Tuesday, March 18, 2008
Ross Douthat and Ezra Klein are arguing about whether Jeremiah Wright's statements are comparable to those of Jerry Falwell, Pat Robertson and John Hagee's. To argue that they're not comparable, Douthat -- like most people commenting on this raging controversy -- conflates two entirely separate analytical issues:
(1) Given their close and long-standing personal relationship, does Wright merit more scrutiny vis-a-vis Obama than white, radical evangelical ministers merit vis-a-vis Republican politicians? and,
(2) Are the statements of white evangelical ministers subjected to the same standards of judgment as those being applied to Wright's statements?
Even if the answer to (1) is "yes," that doesn't change the fact that the answer to (2) is a resounding "no."
The statement of Wright's which seems to be causing the most upset -- and it's one of two singled out by Douthat -- is his suggestion that there is a causal link between (a) America's constant bombings of and other interference with Middle Eastern countries and (b) the willingness of some Middle Eastern fanatics to attack the U.S. Ever since the 9/11 attacks, we've been told that positing any such causal connection is a sign of vicious anti-Americanism and that all decent people find such questions despicable. This week we learned that no respectable person would subject his children to a pastor who espouses such hateful ideas.
But the idea that America deserves terrorist attacks and other horrendous disasters has long been a frequently expressed view among the faction of white evangelical ministers to whom the Republican Party is most inextricably linked. Neither Jerry Falwell nor Pat Robertson ever retracted or denounced their view that America provoked the 9/11 attacks by doing things to anger God. John Hagee continues to believe that the City of New Orleans got what it deserved when Katrina drowned its residents and devastated the lives of thousands of Americans. And James Inhofe -- who happens to still be a Republican U.S. Senator -- blamed America for the 9/11 attacks by arguing in a 2002 Senate floor speech that "the spiritual door was opened for an attack against the United States of America" because we pressured Israel to give away parts of the West Bank.
The phrases "anti-American" and "America-haters" are among the most barren and manipulative in our entire political lexicon, but whatever they happen to mean on any given day, they easily encompass people who believe that the U.S. deserved the 9/11 attacks, devastating hurricanes and the like. Yet when are people like Falwell, Robertson, Hagee, Inhofe and other white Christian radicals ever described as anti-American or America-hating extremists? Never -- because white Christian evangelicals who tie themselves to the political Right are intrinsically patriotic. Does Douthat believe that those individuals are anti-American radicals and that people who allow their children to belong to their churches are exercising grave errors of judgment?
Those advancing the argument of Douthat's are also wildly understating the magnitude of the association between "anti-American" white evangelicals and Republican leaders. By all accounts, George Bush had private conversations with Pat Robertson about matters as weighty as whether to invade Iraq. Isn't that a big scandal -- that the President is consulting with an American-hating minister -- someone who believes God allowed the 9/11 attacks as punishment for our evil country -- about vital foreign policy decisions? No, it wasn't controversial at all.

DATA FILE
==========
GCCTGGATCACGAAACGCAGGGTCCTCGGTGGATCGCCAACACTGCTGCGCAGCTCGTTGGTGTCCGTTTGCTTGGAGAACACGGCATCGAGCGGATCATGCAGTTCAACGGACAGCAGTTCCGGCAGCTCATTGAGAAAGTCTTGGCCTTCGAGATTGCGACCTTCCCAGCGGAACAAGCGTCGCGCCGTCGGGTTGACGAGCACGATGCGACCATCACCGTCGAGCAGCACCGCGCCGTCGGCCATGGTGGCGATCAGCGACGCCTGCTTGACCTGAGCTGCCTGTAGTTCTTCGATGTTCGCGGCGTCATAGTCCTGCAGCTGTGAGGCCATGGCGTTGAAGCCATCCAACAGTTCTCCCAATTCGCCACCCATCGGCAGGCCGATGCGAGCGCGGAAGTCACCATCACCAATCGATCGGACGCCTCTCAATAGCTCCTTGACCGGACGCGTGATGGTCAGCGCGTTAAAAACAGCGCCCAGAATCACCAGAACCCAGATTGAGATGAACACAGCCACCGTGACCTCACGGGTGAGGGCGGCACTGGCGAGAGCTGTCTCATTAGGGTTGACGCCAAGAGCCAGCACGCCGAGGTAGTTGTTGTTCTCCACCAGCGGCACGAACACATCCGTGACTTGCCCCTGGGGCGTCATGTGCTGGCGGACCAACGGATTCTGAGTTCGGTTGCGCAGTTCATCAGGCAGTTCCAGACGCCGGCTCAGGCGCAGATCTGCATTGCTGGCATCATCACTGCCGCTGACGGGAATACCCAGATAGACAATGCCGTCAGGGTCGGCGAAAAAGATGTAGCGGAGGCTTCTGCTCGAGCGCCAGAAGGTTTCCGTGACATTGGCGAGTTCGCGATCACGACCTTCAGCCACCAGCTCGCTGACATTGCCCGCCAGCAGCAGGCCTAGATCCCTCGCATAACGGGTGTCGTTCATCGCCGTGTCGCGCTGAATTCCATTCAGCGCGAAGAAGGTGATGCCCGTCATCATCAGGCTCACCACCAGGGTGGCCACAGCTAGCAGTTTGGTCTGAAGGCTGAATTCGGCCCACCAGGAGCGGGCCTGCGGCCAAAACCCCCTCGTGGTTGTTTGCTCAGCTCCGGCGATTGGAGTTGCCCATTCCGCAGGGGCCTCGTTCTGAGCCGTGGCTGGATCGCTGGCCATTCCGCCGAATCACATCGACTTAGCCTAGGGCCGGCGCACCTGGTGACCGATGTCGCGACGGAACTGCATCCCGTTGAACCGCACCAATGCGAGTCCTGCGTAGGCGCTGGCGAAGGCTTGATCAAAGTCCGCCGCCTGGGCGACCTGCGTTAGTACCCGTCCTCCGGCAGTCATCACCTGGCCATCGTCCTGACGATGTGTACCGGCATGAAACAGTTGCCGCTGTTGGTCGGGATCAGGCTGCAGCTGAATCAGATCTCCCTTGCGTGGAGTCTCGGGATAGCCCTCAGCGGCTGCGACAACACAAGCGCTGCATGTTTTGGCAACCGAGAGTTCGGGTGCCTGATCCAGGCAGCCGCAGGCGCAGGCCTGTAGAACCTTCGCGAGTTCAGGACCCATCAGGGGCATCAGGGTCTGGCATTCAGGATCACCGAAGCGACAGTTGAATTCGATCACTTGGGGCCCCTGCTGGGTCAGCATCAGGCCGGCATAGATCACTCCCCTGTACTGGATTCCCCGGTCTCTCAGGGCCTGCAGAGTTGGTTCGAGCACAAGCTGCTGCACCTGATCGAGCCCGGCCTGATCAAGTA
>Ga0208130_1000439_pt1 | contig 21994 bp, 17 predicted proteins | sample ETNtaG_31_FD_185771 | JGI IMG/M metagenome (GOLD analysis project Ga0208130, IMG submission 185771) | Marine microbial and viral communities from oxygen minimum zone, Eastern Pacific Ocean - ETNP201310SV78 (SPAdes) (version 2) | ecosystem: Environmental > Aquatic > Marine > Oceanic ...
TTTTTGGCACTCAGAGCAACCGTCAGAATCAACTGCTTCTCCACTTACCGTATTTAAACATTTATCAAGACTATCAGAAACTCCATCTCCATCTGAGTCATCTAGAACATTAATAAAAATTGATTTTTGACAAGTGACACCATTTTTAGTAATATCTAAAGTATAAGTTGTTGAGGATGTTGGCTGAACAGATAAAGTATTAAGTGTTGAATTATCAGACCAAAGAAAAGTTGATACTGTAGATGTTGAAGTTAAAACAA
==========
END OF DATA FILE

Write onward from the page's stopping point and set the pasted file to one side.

John Hagee privately visits with the highest level Middle East officials in the White House and afterwards pronounces that they're in agreement. John McCain shares a stage with Hagee and lavishes him with praise, as Rudy Giuliani did with Pat Robertson. James Inhofe remains a member in good standing in the GOP Senate Caucus. The Republican Party has tied itself at the hip to a whole slew of "anti-American extremists" -- people who believe that the U.S. provoked the 9/11 attacks because God wants to punish us for the evil, wicked nation we've become -- and yet there is virtual silence about these associations.
Nor have the views of televangelist Rod Parsley, one of McCain's self-proclaimed "spiritual advisers," received a fraction of the attention generated by Wright. As both David Corn and Alan Colmes, among others, have documented, Parsley espouses views at least as extreme and radical as Wright, including his proclamation that "America was founded, in part, with the intention of seeing this false religion [Islam] destroyed." Unlike Wright and Obama -- for whom the former's controversial views are found nowhere near the latter's public or private conduct -- both George Bush and John McCain's Middle Eastern militarism are perfectly consonant with the most maniacal and crazed views of Christian Rapture enthusiasts such as Hagee, Parsley, Inhofe, and Robertson. Yet the controversy created over their close ties is virtually non-existent.The Republican Party long ago adopted as a central strategy aligning itself with, and granting great influence to, the most radical, "America-hating" white evangelical Christian ministers in the country. They're given a complete pass on that because political orthodoxy mandates that white evangelical Christian ministers are inherently worthy of respect, no matter how extreme and noxious are their views. That orthodoxy stands in stark contrast to the universally enraged reaction to a few selected snippets from the angry rantings of a black Christian Minister. What accounts for that glaring disparity?